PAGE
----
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Discussion Starter · #1 ·
My wife put in an application for a visitor visa subclass 600 and its taking too much time to get a decision from immigration department.

I am an Australian citizen. My wife lodged it almost 4 months ago. This is my second wife, I had a divorce previously. At the moment, my wife can't be here on Partner visa due to sponsorship restrictions.

There is nothing wrong or dodgy in the application. We have provided the department all requested documents. They have interviewed my wife and me over the phone. Every time we send them an email about the progress of application, we get a reply that our email has been forwarded to case officer. But the officer never makes a decision.

They could have either rejected the visa and I had plans to apply again WITH SPONSORSHIP (paying bod). They are neither rejecting it nor making a decision. Rather they are making me wait more and more... Is this normal???

I can't wait long and want to lodge a complaint on the immigration website. Would that be a wise decision? Please guide me what possible steps should i take.
 

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Hi 797 -

I agree - that's too long! That being said, some issues to consider:

** Did you include a letter with your visitor visa explaining the reason you have not lodged a partner visa application (due to sponsorship limitation)? I would not assume the case officer knows that. I'm guessing you explained that at the interview.

** Any health or character issues that could be slowing down the application?

** You didn't mention the country your wife is a citizen of - higher risk countries often take longer because they subject applications to a more rigorous check

** With the subclass 600 visa, the Genuine Visitor policy is used to assess applications. Did you in your application address this policy area and the specific items it includes that DIAC looks at in a visitor visa application of this type? If not, it might be worth a look. We've found that specifically addressing these in a detailed submission to accompany a visitor visa application (especially from a higher risk country) can speed things up.

** Remember that a visitor visa is for a temporary visit to Australia only. DIAC sometimes gets concerned when a spouse lodges a visitor visa, as they assume that a spouse will want to be with her husband permanently, not temporarily. Hence the conflict built-in to every spouse visitor visa for Australia. If a partner visa's been lodged, that solves the question of the long-term intention of the applicant. But if no partner visa has been lodged, DIAC is left to wonder what the long-term intention of the client is and whether that raises a concern with them (ie, overstay, get here & lodge a protection visa application or undertake a series of visa applications/appeals to try to buy time once she's here for as long as possible to get through the sponsorship limitation period, etc)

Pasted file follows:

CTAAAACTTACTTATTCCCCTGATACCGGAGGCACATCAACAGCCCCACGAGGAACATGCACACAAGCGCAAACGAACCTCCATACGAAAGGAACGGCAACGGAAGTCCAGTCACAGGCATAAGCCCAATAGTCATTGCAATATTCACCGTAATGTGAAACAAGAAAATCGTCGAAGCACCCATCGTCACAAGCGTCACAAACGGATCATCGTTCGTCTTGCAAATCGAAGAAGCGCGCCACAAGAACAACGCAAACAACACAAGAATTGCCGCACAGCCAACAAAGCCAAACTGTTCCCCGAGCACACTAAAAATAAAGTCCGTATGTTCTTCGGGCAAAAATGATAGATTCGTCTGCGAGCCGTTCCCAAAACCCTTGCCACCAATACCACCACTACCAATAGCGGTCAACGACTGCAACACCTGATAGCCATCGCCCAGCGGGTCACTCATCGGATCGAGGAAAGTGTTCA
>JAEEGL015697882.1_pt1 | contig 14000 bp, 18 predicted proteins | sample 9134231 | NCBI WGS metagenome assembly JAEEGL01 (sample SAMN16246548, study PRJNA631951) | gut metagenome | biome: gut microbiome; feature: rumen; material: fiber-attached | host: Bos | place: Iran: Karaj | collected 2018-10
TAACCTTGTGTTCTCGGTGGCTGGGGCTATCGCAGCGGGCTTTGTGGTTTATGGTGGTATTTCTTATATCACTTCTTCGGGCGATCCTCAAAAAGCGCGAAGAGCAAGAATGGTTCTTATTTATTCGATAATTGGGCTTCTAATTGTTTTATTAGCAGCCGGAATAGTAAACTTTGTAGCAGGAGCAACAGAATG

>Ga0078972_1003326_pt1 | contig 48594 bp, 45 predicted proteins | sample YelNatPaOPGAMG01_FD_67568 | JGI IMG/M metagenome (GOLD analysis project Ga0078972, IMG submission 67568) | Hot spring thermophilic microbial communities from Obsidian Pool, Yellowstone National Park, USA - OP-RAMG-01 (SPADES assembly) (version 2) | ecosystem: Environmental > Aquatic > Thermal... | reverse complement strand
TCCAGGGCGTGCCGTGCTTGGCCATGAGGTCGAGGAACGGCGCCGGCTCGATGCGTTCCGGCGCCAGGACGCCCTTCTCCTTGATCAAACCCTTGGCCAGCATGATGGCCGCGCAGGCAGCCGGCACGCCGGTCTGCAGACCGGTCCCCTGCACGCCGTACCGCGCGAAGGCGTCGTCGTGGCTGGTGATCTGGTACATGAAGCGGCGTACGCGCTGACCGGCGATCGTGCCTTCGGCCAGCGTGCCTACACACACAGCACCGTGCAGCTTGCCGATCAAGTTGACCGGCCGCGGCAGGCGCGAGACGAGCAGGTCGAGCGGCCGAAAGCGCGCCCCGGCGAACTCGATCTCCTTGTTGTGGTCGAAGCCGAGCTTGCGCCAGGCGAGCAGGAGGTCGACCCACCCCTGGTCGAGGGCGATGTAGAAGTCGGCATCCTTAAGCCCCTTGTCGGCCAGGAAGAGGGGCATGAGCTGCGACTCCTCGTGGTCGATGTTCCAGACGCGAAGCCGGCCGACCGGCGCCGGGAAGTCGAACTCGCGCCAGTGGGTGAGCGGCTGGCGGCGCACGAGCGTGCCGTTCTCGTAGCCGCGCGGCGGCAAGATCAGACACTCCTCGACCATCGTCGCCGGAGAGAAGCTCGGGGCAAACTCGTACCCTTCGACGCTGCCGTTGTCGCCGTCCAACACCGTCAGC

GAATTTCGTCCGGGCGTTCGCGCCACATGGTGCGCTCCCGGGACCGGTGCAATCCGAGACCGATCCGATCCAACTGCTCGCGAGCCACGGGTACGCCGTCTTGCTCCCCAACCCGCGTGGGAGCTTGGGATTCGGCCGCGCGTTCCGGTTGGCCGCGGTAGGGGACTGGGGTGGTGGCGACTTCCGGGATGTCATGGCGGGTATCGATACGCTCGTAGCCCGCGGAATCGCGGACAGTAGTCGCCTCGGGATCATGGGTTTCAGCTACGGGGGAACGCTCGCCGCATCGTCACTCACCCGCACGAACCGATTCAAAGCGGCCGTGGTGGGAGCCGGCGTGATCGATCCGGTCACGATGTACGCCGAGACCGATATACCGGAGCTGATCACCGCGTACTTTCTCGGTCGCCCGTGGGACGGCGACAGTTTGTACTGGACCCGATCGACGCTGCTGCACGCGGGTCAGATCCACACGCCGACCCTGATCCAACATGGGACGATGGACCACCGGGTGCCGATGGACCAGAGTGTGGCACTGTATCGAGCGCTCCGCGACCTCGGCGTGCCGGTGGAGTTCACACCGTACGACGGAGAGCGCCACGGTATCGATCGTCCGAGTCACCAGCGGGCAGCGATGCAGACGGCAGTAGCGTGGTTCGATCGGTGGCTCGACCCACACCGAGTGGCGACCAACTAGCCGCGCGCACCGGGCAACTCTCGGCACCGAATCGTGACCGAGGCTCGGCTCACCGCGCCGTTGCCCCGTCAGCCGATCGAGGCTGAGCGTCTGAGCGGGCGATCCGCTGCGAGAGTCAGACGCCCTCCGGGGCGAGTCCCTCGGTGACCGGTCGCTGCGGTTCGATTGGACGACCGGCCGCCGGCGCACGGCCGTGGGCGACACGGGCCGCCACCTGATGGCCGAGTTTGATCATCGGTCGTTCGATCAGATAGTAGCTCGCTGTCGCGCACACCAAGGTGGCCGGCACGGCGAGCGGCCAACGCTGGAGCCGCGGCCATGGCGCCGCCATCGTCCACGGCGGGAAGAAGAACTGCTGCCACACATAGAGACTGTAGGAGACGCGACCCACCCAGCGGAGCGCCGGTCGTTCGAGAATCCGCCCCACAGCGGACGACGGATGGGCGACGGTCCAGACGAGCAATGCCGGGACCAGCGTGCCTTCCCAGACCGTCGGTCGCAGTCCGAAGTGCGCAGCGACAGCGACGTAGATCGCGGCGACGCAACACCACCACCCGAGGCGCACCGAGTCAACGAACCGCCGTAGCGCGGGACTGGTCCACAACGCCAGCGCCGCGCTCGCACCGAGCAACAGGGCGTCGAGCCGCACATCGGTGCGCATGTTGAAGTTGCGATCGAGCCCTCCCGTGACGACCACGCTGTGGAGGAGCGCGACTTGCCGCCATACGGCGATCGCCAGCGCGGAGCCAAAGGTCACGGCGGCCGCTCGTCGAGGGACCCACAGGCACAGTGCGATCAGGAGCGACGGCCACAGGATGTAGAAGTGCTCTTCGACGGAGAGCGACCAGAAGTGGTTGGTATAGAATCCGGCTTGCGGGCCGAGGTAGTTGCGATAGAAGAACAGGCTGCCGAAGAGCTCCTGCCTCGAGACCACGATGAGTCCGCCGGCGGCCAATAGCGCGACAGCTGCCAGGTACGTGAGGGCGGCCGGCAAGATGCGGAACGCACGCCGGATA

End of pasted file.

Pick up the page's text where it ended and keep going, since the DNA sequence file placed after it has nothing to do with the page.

** If you're going to lodge a complaint, that's of course your choice. If you do choose lodge a complaint, I'd point in the complaint to the DIAC Customer Service Charter at:

Client Service Charter

Which clearly states that even from higher risk countries, 1 month is the typical visitor visa processing time.

Another option to a complaint: Write the case officer, point out the 1 month processing time noted in the link above, and ask if there is a problem with your case or any additional information you can add. Before you do that, however, find the web page for the Australian Embassy, etc in your wife's country and make sure they don't publish an alternate time estimate for visitor visas.

I hope this is of some help -

Best,

Mark Northam
 

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Discussion Starter · #3 ·
Thanks for your answers Mark.

** Yes, I included a letter in the application and explained sponsorship limitation problem.
** No health issues.
** Yes the country is high risk but many of my friends got visas within 4 weeks. Even my first wife got it too. Also let me explain here that my first wife never disobeyed any migration laws and she is not event Australian resident. She went back from Australia before divorce.

** We have provided explanation that she is genuine visitor. And we also acknlowledged that we know if she disobey any laws, it will have adverse effects on her partner visa in future.

I keep sending an email to case officer after every couple of weeks and remind them in a nice manner that we are expeting an outcome soon.

I would not have been annoyed if they would have rejected the visa with in a month cause I would have applied again here in Australia (with sponsorship and security bond). The annoying thing for me is that they have taken 4 months and still they can't say YES or NO.

The point of this post was to get an idea whether it will have positive or negative effect on the application if I lodge a complaint?
 

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Hi -

No way to predict re: complaint, especially when you factor in that it's an offshore post that is processing the application. I've seen it work both ways - in some cases it's resulted in an accelerated positive decision, in others it's seemed to push the case officer towards a negative decision. The Embassy that's processing the claim is a factor, as is the individual case officer. It shoudn't be that way, but it can be from my experience.

My thought: save the complaint for the last step and before that try to reach the case officer's manager - rather than complaining, ask questions - specifically, what's taking so long, etc.

Best,

Mark Northam
 
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